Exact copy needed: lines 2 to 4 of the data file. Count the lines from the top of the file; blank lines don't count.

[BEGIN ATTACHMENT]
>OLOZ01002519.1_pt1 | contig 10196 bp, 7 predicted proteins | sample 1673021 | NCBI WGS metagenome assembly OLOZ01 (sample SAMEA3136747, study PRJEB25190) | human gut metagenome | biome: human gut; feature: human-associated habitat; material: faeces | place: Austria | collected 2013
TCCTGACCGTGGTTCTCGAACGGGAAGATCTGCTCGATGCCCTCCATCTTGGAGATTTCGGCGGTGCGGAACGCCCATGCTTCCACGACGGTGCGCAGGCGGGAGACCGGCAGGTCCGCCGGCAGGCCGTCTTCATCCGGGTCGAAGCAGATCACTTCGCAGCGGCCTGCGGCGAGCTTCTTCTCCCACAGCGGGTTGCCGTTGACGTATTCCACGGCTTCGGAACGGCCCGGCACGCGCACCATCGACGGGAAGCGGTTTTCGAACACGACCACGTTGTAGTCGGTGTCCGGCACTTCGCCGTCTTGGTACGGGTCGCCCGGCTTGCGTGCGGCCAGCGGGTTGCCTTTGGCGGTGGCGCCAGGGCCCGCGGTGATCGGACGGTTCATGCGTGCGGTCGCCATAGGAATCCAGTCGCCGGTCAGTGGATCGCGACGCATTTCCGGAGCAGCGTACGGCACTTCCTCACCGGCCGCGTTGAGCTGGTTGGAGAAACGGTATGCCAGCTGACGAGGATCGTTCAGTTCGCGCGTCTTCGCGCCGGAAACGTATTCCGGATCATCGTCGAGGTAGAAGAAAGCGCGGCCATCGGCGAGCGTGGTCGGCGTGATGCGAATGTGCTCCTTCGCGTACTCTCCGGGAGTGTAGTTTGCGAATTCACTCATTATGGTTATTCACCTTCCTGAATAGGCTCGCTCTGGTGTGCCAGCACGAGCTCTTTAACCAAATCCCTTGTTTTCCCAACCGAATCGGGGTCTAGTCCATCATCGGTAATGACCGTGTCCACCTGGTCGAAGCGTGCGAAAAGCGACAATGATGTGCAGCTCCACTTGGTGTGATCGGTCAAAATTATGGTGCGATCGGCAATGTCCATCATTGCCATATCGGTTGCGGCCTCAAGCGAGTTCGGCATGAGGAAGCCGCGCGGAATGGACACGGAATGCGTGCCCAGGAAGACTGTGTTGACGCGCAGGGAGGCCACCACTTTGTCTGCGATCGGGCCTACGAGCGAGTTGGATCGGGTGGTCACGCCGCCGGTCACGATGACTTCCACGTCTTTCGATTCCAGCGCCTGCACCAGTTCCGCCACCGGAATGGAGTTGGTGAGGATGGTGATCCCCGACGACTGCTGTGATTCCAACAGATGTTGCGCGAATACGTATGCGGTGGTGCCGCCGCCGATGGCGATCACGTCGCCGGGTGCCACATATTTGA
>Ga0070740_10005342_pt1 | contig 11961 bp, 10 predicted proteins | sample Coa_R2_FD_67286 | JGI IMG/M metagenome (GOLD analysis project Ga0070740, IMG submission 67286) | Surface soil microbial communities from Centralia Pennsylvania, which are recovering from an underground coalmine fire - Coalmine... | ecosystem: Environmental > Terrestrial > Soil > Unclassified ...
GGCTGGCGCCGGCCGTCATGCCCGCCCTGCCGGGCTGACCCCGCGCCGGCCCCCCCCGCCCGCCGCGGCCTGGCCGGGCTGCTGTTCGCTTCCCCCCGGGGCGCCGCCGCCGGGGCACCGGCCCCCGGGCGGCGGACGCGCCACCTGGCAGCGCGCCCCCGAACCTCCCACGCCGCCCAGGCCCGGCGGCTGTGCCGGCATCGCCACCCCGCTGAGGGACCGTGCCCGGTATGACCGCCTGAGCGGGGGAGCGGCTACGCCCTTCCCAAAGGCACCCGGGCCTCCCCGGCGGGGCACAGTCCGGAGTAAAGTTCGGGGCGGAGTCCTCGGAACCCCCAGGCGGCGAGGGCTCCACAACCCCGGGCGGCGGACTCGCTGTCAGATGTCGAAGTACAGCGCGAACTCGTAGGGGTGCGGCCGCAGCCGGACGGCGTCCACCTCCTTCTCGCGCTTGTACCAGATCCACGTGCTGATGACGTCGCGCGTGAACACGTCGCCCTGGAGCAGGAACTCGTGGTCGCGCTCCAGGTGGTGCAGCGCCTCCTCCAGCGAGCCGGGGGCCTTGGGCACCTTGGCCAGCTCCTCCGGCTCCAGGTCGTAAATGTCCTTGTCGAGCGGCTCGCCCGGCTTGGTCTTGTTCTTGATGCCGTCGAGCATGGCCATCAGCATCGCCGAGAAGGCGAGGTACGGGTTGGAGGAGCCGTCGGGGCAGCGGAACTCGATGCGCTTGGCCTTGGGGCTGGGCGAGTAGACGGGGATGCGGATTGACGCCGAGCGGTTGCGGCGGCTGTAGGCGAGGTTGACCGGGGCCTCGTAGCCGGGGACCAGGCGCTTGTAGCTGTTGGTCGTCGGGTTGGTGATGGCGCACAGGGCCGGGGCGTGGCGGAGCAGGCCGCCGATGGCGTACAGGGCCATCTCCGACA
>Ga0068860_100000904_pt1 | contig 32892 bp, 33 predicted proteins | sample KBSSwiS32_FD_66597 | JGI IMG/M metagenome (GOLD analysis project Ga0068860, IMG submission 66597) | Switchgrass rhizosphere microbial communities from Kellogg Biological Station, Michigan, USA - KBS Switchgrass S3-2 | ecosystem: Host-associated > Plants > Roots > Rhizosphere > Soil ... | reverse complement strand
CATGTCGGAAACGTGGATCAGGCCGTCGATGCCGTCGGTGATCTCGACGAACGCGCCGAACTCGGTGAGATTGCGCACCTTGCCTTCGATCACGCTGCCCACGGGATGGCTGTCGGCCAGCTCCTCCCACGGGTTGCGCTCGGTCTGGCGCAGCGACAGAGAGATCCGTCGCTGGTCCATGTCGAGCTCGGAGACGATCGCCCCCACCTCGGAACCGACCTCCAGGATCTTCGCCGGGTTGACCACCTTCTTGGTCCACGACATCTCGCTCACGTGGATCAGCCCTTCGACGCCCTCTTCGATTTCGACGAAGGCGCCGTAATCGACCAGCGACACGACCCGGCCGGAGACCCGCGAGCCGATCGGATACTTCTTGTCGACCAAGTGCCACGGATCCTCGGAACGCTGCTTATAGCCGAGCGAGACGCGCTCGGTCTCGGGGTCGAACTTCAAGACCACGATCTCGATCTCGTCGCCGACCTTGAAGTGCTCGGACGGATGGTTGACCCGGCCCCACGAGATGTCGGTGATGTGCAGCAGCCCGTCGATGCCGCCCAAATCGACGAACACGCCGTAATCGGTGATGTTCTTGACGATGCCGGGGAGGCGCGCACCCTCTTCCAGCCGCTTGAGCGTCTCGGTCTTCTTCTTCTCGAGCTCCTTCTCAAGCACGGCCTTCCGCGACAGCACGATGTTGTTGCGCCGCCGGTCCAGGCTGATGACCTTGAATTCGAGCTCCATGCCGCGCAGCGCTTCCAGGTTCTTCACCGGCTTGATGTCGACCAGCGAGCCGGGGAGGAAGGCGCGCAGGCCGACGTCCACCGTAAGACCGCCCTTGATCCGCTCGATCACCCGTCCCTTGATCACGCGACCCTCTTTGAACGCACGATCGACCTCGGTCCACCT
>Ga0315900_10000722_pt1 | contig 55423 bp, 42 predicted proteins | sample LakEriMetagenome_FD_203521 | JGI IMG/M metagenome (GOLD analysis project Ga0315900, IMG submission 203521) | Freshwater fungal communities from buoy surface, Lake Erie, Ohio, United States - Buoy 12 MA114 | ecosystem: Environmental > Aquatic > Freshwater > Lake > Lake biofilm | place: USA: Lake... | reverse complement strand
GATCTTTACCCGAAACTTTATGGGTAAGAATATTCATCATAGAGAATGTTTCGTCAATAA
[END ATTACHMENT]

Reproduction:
TCCTGACCGTGGTTCTCGAACGGGAAGATCTGCTCGATGCCCTCCATCTTGGAGATTTCGGCGGTGCGGAACGCCCATGCTTCCACGACGGTGCGCAGGCGGGAGACCGGCAGGTCCGCCGGCAGGCCGTCTTCATCCGGGTCGAAGCAGATCACTTCGCAGCGGCCTGCGGCGAGCTTCTTCTCCCACAGCGGGTTGCCGTTGACGTATTCCACGGCTTCGGAACGGCCCGGCACGCGCACCATCGACGGGAAGCGGTTTTCGAACACGACCACGTTGTAGTCGGTGTCCGGCACTTCGCCGTCTTGGTACGGGTCGCCCGGCTTGCGTGCGGCCAGCGGGTTGCCTTTGGCGGTGGCGCCAGGGCCCGCGGTGATCGGACGGTTCATGCGTGCGGTCGCCATAGGAATCCAGTCGCCGGTCAGTGGATCGCGACGCATTTCCGGAGCAGCGTACGGCACTTCCTCACCGGCCGCGTTGAGCTGGTTGGAGAAACGGTATGCCAGCTGACGAGGATCGTTCAGTTCGCGCGTCTTCGCGCCGGAAACGTATTCCGGATCATCGTCGAGGTAGAAGAAAGCGCGGCCATCGGCGAGCGTGGTCGGCGTGATGCGAATGTGCTCCTTCGCGTACTCTCCGGGAGTGTAGTTTGCGAATTCACTCATTATGGTTATTCACCTTCCTGAATAGGCTCGCTCTGGTGTGCCAGCACGAGCTCTTTAACCAAATCCCTTGTTTTCCCAACCGAATCGGGGTCTAGTCCATCATCGGTAATGACCGTGTCCACCTGGTCGAAGCGTGCGAAAAGCGACAATGATGTGCAGCTCCACTTGGTGTGATCGGTCAAAATTATGGTGCGATCGGCAATGTCCATCATTGCCATATCGGTTGCGGCCTCAAGCGAGTTCGGCATGAGGAAGCCGCGCGGAATGGACACGGAATGCGTGCCCAGGAAGACTGTGTTGACGCGCAGGGAGGCCACCACTTTGTCTGCGATCGGGCCTACGAGCGAGTTGGATCGGGTGGTCACGCCGCCGGTCACGATGACTTCCACGTCTTTCGATTCCAGCGCCTGCACCAGTTCCGCCACCGGAATGGAGTTGGTGAGGATGGTGATCCCCGACGACTGCTGTGATTCCAACAGATGTTGCGCGAATACGTATGCGGTGGTGCCGCCGCCGATGGCGATCACGTCGCCGGGTGCCACATATTTGA
>Ga0070740_10005342_pt1 | contig 11961 bp, 10 predicted proteins | sample Coa_R2_FD_67286 | JGI IMG/M metagenome (GOLD analysis project Ga0070740, IMG submission 67286) | Surface soil microbial communities from Centralia Pennsylvania, which are recovering from an underground coalmine fire - Coalmine... | ecosystem: Environmental > Terrestrial > Soil > Unclassified ...
GGCTGGCGCCGGCCGTCATGCCCGCCCTGCCGGGCTGACCCCGCGCCGGCCCCCCCCGCCCGCCGCGGCCTGGCCGGGCTGCTGTTCGCTTCCCCCCGGGGCGCCGCCGCCGGGGCACCGGCCCCCGGGCGGCGGACGCGCCACCTGGCAGCGCGCCCCCGAACCTCCCACGCCGCCCAGGCCCGGCGGCTGTGCCGGCATCGCCACCCCGCTGAGGGACCGTGCCCGGTATGACCGCCTGAGCGGGGGAGCGGCTACGCCCTTCCCAAAGGCACCCGGGCCTCCCCGGCGGGGCACAGTCCGGAGTAAAGTTCGGGGCGGAGTCCTCGGAACCCCCAGGCGGCGAGGGCTCCACAACCCCGGGCGGCGGACTCGCTGTCAGATGTCGAAGTACAGCGCGAACTCGTAGGGGTGCGGCCGCAGCCGGACGGCGTCCACCTCCTTCTCGCGCTTGTACCAGATCCACGTGCTGATGACGTCGCGCGTGAACACGTCGCCCTGGAGCAGGAACTCGTGGTCGCGCTCCAGGTGGTGCAGCGCCTCCTCCAGCGAGCCGGGGGCCTTGGGCACCTTGGCCAGCTCCTCCGGCTCCAGGTCGTAAATGTCCTTGTCGAGCGGCTCGCCCGGCTTGGTCTTGTTCTTGATGCCGTCGAGCATGGCCATCAGCATCGCCGAGAAGGCGAGGTACGGGTTGGAGGAGCCGTCGGGGCAGCGGAACTCGATGCGCTTGGCCTTGGGGCTGGGCGAGTAGACGGGGATGCGGATTGACGCCGAGCGGTTGCGGCGGCTGTAGGCGAGGTTGACCGGGGCCTCGTAGCCGGGGACCAGGCGCTTGTAGCTGTTGGTCGTCGGGTTGGTGATGGCGCACAGGGCCGGGGCGTGGCGGAGCAGGCCGCCGATGGCGTACAGGGCCATCTCCGACA